“Essentially it started for environmental reasons, but from a farmer’s perspective the economic threshold was promoted as an economically desirable thing to do, just to make sure that if you’re putting a pesticide out there’s an economic reason for doing that,” Olfert says. “So there was the biological component with economic benefits such as preserving natural enemies.”
That’s where we’re at today. A judicious farmer will look at the projected costs of control balanced against the projected population levels of insects within the fields. To do that we look at the different factors influencing insect behaviour. The first is the weather.
“The weather can be a big factor and the complex of insects present this year can change,” explains John Gavloski, provincial entomologist in Manitoba. “In some regions this year we had a very cold winter with minimal snowfall until January. In areas where they didn’t have a lot of snow their risk of cutworms and Bertha armyworms is a bit lower, because they overwinter right in the field. Other insects, like grasshoppers or flea beetles, overwinter in areas that tend to get a lot of snow accumulation so they’re going to be affected less. Again, your whole insect complex can change because of differences in overwintering strategies.”
Once they get past the winter, the spring weather can be just as important. Grasshoppers love it when it’s hot and dry. If that’s what greets them when they hatch, then prolonged dry spells in the spring may lead to serious grasshopper problems. On the other hand, if it’s cool and moist, the grasshoppers may die off and not be a problem at all, but these are the conditions in which wheat midge thrive. Watch for winds as well.
“A lot of insects don’t overwinter here,” Gavloski says. “They blow in with the prevailing winds or migrate in. Your risk of having them two years in a row really depends on when they blow in, what numbers blow in and the fact that they are mobile.”
Needless to say scouting is important. Good population estimates are integral to insect management. Scouts may look for damage because rough estimates may be done that way but proper counts are more accurate and will give you a better idea of how many are out there.
Accurate identification is also crucial. Because different pests have different habits, economic thresholds will vary with species. For example, in the case of Bertha armyworm the economic threshold is the same as the economic injury level. There’s one generation every year, so once they’ve hatched the population doesn’t tend to grow beyond that.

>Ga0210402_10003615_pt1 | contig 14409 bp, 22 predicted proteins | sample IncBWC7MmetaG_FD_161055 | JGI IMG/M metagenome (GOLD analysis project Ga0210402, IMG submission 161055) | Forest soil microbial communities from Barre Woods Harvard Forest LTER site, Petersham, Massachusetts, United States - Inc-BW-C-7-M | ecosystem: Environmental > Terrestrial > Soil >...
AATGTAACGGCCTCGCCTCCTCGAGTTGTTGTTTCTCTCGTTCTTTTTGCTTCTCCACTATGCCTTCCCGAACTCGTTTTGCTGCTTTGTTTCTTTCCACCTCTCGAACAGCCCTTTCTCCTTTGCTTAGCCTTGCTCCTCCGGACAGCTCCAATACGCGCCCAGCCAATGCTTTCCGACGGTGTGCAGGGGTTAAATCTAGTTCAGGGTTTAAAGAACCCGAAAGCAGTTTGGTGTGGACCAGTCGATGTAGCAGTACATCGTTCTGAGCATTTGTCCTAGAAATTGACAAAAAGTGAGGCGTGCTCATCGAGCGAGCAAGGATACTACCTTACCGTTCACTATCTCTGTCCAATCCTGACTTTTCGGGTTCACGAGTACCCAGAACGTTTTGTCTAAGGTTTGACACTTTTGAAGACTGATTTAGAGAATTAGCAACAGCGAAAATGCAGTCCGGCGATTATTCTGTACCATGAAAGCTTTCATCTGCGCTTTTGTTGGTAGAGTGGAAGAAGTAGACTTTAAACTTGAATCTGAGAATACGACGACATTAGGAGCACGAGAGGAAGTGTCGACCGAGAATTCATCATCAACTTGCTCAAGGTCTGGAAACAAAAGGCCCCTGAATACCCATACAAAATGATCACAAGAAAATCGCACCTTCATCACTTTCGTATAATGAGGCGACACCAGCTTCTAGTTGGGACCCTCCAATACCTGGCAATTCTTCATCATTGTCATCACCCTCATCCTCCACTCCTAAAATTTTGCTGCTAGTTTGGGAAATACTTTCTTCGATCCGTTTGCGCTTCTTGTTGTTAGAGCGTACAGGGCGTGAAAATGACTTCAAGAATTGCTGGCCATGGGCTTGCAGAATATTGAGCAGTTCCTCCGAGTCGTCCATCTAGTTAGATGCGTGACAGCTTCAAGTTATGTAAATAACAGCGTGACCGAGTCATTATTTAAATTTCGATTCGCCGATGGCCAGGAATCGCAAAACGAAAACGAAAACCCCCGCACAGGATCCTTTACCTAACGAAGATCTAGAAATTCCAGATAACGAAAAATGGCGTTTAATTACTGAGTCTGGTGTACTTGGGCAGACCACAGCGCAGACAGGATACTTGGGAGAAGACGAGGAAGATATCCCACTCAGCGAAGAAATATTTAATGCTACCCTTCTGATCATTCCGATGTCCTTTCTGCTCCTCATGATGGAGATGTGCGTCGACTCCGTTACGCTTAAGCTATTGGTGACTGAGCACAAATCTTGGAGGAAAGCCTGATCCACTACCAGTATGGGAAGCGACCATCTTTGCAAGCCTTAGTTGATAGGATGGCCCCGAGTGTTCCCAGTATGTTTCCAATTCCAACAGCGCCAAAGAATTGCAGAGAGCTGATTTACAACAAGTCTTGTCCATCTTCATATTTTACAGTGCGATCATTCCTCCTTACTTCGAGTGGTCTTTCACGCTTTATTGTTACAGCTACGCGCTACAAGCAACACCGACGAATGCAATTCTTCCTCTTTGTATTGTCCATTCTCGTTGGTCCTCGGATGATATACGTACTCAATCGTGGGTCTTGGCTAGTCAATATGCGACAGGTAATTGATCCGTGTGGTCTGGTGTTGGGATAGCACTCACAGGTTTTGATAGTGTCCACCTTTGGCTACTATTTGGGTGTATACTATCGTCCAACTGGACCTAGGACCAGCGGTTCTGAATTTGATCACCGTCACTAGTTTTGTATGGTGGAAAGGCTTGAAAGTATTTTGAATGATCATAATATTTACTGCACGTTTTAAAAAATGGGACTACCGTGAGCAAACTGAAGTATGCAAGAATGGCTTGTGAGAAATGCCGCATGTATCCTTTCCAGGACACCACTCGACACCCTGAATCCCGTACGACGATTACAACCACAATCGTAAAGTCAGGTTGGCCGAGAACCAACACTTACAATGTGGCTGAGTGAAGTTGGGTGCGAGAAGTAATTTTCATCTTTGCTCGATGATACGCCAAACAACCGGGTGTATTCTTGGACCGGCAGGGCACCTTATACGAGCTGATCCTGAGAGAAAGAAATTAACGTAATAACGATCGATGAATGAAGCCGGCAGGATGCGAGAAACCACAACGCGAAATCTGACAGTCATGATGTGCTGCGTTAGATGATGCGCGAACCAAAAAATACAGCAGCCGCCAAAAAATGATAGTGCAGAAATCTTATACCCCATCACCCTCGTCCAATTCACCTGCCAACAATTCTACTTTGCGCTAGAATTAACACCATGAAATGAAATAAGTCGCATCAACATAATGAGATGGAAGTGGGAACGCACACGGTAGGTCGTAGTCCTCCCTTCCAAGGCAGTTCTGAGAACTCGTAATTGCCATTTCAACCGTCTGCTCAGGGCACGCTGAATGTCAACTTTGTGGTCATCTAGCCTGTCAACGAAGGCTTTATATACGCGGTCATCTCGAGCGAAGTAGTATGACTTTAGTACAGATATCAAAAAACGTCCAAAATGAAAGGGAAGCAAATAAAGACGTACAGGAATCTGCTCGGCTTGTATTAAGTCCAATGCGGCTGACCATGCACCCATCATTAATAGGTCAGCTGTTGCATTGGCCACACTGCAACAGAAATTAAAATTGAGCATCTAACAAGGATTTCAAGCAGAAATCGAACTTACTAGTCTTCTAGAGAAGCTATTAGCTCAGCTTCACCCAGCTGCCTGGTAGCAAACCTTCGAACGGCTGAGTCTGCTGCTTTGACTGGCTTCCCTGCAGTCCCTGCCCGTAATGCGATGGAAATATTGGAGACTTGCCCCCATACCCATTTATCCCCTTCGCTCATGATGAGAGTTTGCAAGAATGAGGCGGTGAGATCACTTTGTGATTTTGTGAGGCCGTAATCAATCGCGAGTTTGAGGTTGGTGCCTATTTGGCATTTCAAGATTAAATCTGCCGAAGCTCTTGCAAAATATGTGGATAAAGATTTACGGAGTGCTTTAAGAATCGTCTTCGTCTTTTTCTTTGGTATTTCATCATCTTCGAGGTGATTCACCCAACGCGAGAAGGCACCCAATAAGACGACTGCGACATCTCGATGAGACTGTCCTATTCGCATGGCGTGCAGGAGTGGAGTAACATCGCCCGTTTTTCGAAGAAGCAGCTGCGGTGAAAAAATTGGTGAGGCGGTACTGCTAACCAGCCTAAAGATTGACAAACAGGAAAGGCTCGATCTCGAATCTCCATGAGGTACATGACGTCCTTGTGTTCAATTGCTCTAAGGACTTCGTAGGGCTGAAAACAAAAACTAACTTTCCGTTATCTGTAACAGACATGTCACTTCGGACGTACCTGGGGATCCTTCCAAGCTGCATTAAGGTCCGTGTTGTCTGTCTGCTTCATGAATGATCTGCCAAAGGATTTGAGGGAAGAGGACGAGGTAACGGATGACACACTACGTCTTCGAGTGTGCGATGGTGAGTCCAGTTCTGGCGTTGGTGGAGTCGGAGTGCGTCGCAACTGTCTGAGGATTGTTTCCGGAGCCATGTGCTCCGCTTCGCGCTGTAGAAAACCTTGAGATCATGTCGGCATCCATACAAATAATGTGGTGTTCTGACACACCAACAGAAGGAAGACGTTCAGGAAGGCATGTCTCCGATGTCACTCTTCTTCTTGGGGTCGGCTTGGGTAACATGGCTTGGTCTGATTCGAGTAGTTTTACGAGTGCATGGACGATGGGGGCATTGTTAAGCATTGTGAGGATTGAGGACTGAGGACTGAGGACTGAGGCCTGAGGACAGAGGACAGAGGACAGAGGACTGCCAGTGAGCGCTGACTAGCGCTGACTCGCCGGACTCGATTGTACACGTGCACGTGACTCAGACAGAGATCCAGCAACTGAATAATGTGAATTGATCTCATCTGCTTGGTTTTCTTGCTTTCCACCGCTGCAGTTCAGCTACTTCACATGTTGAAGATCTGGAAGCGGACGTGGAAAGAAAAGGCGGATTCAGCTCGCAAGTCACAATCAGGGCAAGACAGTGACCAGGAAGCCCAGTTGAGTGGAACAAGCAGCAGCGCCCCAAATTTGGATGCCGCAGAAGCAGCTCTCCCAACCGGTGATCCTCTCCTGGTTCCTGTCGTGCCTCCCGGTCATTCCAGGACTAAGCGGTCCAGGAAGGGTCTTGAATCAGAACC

Aphids, on the other hand, reproduce very fast so there are several generations per year. In that case the economic injury level is set around 670 aphids per plant. The economic threshold, however, is set much lower.
“It’s around 250 per plant on average and the reason they made separate economic injury levels and economic thresholds is because you’ve got an insect that reproduces quickly,” Gavloski says. “So you need a number that’s going to keep them from going above that economic injury level by the time you get your spray on.”
A great deal of research into the biology and ecology of our insect pests goes into setting these thresholds and there’s still a lot of work to do. Not only is there a wide range of species that we know but there’s always new invasive species coming into the fields.
In some of the latest research we’re starting to factor in things like the population levels of natural enemies. In many cases it’s the work of parasitoid wasps, many too small to be easily seen, and with some pests these wasps are crucial in keeping pest numbers below economic injury levels.
“One of the advances occurring right now is using apps as decision-making tools and there are one or two of them out right now,” Gavloski says. “There is a soybean aphid app where you count your aphids but you also estimate numbers of key natural enemies. It’s what they call a dynamic action threshold where it’s also incorporating information on natural enemies. With computers and apps the computing can be done simply enough but if you had to do it by hand, it would get complicated.”